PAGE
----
Last Updated on May 6, 2015, by eNotes Editorial. Word Count: 1554
Published in 1971, The Autobiography of Miss Jane Pittman was Ernest J. Gaines's first major critical and popular success. It exemplifies the author's concerns with the relationship between language, identity, and narrative structure. The novel names itself as an autobiography but it is also generally recognized as a work of historical fiction. Gaines's novel functions as an autobiography in so far as it provides a first-person account of the life of a particular person. However, it differs from conventional autobiography in two ways. First, this is the life history of a fictional character as recreated by a fictional editor. Second, Jane's narrative, unlike those in many autobiographies, does not define her life as a quest toward an inevitable goal. In other words, she does not suggest that her past led in any direct way to her present state. As a historical novel, The Autobiography of Miss Jane Pittman places its fictional characters in relation to a known history of African Americans in the South and names specific historical persons and events. But Gaines makes Jane, not history, the central figure in his novel, subordinating the broader historical element to her own personal story. The Autobiography of Miss Jane Pittman blends fictional autobiography and the historical novel to create a distinct narrative form.
In the introduction, the editor admits that "even though I have used only Miss Jane's voice throughout the narrative, there were times when others carried the story for her." Of course, it is the author himself who literally carries the story. But continuing in his fictional role as editor, the author suggests an even broader impact of other voices on the autobiography: "In closing I wish to thank all the wonderful people who were at Miss Jane's house through those long months of interviewing her, because this is not only Miss Jane's autobiography, it is theirs as well. This is what both Mary and Miss Jane meant when they said you could not tie all the ends together in one neat direction. Miss Jane's story is all of their stories, and their stories are Miss Jane's "
By linking Jane's story to others' stories, the author does not intend to diminish the uniqueness and individuality of Miss Jane, as the story that follows makes clear. For it is Jane who narrates her own story in her own authentic dialect. Instead, he refers to the contributions of many voices in order to stress that there is no "one neat direction" in which a person's life progresses.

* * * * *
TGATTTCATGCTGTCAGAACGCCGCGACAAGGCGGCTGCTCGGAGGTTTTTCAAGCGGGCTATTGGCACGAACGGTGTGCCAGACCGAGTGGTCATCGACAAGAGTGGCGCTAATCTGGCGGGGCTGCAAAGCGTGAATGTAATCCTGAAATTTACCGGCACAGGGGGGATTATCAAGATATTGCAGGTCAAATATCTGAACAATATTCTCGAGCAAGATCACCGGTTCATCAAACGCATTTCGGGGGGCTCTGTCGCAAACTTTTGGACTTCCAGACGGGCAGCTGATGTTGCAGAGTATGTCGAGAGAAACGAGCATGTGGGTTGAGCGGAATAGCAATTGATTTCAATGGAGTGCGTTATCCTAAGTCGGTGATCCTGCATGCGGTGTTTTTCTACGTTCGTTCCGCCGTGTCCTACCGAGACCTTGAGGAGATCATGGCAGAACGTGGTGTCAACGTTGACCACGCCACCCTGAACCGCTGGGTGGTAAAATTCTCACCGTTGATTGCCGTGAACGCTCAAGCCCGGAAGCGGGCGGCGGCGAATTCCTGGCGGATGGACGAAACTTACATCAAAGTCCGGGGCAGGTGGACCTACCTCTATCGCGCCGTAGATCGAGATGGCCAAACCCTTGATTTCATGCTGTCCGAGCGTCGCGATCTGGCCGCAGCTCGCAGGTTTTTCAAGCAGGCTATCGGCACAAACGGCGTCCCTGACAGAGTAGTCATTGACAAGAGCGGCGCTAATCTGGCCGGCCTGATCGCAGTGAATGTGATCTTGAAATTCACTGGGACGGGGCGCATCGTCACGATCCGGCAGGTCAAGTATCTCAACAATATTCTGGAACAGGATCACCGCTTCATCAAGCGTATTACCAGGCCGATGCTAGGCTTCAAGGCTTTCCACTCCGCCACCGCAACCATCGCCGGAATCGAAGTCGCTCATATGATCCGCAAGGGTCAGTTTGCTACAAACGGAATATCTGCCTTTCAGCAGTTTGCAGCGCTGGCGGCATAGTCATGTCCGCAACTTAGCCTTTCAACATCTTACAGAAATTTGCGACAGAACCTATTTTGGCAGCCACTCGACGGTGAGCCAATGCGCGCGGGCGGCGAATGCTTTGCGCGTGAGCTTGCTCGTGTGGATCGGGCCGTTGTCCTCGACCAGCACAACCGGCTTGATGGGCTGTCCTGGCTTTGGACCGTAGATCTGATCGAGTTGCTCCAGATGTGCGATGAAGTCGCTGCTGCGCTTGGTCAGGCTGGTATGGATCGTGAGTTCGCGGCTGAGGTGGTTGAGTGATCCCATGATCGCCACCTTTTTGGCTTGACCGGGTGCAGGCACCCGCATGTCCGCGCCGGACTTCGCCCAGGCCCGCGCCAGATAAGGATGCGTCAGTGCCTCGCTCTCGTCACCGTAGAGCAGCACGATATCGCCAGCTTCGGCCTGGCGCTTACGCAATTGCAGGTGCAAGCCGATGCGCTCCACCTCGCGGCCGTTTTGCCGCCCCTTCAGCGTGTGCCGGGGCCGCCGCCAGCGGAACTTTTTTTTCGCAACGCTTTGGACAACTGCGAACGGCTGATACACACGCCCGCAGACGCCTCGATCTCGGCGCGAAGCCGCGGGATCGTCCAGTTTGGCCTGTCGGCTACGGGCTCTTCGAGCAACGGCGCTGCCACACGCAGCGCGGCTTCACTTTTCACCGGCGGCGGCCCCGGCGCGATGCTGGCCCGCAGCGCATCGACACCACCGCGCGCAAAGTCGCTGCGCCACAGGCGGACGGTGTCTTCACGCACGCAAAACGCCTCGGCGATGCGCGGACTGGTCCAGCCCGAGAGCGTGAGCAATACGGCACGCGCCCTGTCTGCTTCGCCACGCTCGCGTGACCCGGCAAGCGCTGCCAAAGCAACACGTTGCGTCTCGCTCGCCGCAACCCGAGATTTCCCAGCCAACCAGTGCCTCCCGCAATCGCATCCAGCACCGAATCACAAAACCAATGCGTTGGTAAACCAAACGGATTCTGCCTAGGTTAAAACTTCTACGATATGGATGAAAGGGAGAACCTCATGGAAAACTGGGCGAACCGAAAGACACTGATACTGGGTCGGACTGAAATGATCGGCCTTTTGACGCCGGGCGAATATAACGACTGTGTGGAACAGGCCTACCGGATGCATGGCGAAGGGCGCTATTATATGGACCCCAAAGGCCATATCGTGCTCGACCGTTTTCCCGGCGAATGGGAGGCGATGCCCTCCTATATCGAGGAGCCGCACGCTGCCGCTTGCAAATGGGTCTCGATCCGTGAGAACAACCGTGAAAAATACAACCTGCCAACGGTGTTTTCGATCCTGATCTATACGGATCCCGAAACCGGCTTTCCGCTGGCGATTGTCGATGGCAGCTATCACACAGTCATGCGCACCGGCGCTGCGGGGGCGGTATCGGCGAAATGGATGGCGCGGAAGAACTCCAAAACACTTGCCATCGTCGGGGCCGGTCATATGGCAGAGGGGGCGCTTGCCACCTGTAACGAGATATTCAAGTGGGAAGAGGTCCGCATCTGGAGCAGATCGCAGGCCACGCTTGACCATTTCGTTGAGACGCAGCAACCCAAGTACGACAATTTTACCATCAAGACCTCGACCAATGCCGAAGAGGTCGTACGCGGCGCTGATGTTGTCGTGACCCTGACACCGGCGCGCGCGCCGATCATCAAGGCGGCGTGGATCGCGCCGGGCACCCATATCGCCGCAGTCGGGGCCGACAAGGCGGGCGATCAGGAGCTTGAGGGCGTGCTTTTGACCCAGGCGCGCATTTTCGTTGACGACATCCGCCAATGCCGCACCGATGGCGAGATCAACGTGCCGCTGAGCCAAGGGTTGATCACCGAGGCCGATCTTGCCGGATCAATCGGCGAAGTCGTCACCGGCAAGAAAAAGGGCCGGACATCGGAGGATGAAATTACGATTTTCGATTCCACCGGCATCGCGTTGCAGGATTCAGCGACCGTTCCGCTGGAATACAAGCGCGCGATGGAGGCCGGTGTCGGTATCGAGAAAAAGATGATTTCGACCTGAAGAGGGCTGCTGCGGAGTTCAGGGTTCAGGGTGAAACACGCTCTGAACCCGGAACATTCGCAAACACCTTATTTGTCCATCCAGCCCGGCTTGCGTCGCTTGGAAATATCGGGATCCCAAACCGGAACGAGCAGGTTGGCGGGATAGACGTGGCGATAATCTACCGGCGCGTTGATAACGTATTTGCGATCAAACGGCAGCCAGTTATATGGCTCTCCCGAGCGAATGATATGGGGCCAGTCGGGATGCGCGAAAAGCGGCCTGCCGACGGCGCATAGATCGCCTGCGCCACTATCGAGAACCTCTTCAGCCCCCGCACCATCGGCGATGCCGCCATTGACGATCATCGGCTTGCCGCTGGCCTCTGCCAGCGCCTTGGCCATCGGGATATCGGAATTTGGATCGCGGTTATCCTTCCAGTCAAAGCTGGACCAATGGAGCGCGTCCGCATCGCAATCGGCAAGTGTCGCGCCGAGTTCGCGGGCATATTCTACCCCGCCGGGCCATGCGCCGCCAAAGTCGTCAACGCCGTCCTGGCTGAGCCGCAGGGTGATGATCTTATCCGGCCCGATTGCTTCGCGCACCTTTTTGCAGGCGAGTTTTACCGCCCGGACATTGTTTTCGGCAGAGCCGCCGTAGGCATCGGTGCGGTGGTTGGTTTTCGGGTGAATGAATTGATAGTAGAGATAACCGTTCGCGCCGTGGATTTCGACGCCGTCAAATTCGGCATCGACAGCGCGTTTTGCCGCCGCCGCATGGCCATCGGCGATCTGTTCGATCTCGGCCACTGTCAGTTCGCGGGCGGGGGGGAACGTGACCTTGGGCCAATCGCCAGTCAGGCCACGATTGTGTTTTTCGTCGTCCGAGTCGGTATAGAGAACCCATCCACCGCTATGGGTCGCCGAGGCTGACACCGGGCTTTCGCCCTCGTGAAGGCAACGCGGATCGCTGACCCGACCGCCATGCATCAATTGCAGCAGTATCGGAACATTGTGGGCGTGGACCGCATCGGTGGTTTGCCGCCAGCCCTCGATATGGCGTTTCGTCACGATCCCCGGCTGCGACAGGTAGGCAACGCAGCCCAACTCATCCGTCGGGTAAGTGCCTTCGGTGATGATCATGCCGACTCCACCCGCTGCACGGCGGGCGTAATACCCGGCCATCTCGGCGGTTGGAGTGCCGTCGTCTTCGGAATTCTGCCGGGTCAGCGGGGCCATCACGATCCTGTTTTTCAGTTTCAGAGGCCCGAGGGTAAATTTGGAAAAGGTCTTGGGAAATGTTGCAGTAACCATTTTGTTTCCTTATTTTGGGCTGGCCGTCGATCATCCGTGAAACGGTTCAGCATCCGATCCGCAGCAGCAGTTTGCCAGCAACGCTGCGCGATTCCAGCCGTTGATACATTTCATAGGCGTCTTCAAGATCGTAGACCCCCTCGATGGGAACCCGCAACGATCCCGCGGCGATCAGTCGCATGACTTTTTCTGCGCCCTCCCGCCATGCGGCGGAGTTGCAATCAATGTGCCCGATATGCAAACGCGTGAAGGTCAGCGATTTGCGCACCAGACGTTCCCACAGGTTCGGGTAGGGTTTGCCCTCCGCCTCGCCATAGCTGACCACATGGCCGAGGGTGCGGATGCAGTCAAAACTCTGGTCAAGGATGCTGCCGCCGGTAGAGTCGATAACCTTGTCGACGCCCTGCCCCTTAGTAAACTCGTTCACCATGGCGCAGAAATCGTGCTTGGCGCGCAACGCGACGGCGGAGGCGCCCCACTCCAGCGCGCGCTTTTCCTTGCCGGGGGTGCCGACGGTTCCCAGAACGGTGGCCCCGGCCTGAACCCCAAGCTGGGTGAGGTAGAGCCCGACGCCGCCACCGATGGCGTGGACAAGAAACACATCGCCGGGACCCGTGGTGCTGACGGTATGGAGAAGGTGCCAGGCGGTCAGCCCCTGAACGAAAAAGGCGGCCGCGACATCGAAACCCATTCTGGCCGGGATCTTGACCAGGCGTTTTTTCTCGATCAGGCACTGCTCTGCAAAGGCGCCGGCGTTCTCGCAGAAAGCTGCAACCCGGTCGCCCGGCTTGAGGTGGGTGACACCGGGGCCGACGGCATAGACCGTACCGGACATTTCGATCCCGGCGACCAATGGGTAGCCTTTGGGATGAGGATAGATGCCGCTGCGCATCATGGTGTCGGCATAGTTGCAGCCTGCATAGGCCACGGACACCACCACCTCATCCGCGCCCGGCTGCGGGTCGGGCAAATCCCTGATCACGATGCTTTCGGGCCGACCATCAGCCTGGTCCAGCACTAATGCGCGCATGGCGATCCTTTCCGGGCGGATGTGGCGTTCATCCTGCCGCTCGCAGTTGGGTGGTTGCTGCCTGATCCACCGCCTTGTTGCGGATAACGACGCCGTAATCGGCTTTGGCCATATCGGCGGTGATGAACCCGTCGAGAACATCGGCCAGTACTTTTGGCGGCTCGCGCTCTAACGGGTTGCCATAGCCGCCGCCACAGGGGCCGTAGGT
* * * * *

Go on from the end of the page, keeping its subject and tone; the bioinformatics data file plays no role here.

For instance, the first book of the novel imitates the framework of a quest North, common in nineteenth-century slave narratives. But in Jane's story, this framework disintegrates in Book II after Colonel Dye takes over Mr. Bone's plantation. The Union peacekeeping troops have withdrawn and Dye informs those who have stayed on the plantation that the school will close and that he will not be able to pay his workers till the end of the year:
"If that suit you, stay, if it don't, catch up with that coattail-flying scalawag and the rest of them hot-footing niggers who was here two days ago."
If Colonel Dye had told me that a week before I would have turned around then and left. But after what Bone had told us I had no more faith in heading North than I had staying South, I would stay right here and do what I could for me and Ned. If I heard of a place where I could live better, where Ned could get a better learning, I would go there to live. Till then I would stay where I was.
Jane's decision to remain in Louisiana rather than continue to Ohio is an act of survival rather than one of submission. Many characters in the novel do resist and even challenge their conditions, but these are mostly men (such as Ned, Joe, and Jimmy) who possess a greater freedom to travel. As a woman and as a pragmatist, Jane feels it less useful to relocate herself even when her situation is difficult. When Ned urges her to leave for Kansas with him, he observes, "You ain't married to this place." "In a way," Jane responds with characteristically few words. The author seems to approve Jane's rootedness since all the events represented in the novel are contained within the state of Louisiana. The story does not follow Ned when he moves to Kansas, nor does it even expand as far as New Orleans (still within the state) when Jimmy attends school there.